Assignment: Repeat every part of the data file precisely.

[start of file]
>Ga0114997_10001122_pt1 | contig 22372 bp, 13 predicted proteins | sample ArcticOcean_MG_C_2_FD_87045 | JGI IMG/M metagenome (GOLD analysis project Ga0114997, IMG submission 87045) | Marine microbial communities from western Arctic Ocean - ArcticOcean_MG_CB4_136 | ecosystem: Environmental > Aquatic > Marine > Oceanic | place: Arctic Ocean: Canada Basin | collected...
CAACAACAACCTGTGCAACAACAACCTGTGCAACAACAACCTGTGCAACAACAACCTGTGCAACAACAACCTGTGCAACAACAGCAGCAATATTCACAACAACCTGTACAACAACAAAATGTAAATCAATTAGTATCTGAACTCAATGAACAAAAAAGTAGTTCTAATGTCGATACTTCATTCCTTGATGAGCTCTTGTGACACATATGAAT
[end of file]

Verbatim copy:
>Ga0114997_10001122_pt1 | contig 22372 bp, 13 predicted proteins | sample ArcticOcean_MG_C_2_FD_87045 | JGI IMG/M metagenome (GOLD analysis project Ga0114997, IMG submission 87045) | Marine microbial communities from western Arctic Ocean - ArcticOcean_MG_CB4_136 | ecosystem: Environmental > Aquatic > Marine > Oceanic | place: Arctic Ocean: Canada Basin | collected...
CAACAACAACCTGTGCAACAACAACCTGTGCAACAACAACCTGTGCAACAACAACCTGTGCAACAACAACCTGTGCAACAACAGCAGCAATATTCACAACAACCTGTACAACAACAAAATGTAAATCAATTAGTATCTGAACTCAATGAACAAAAAAGTAGTTCTAATGTCGATACTTCATTCCTTGATGAGCTCTTGTGACACATATGAAT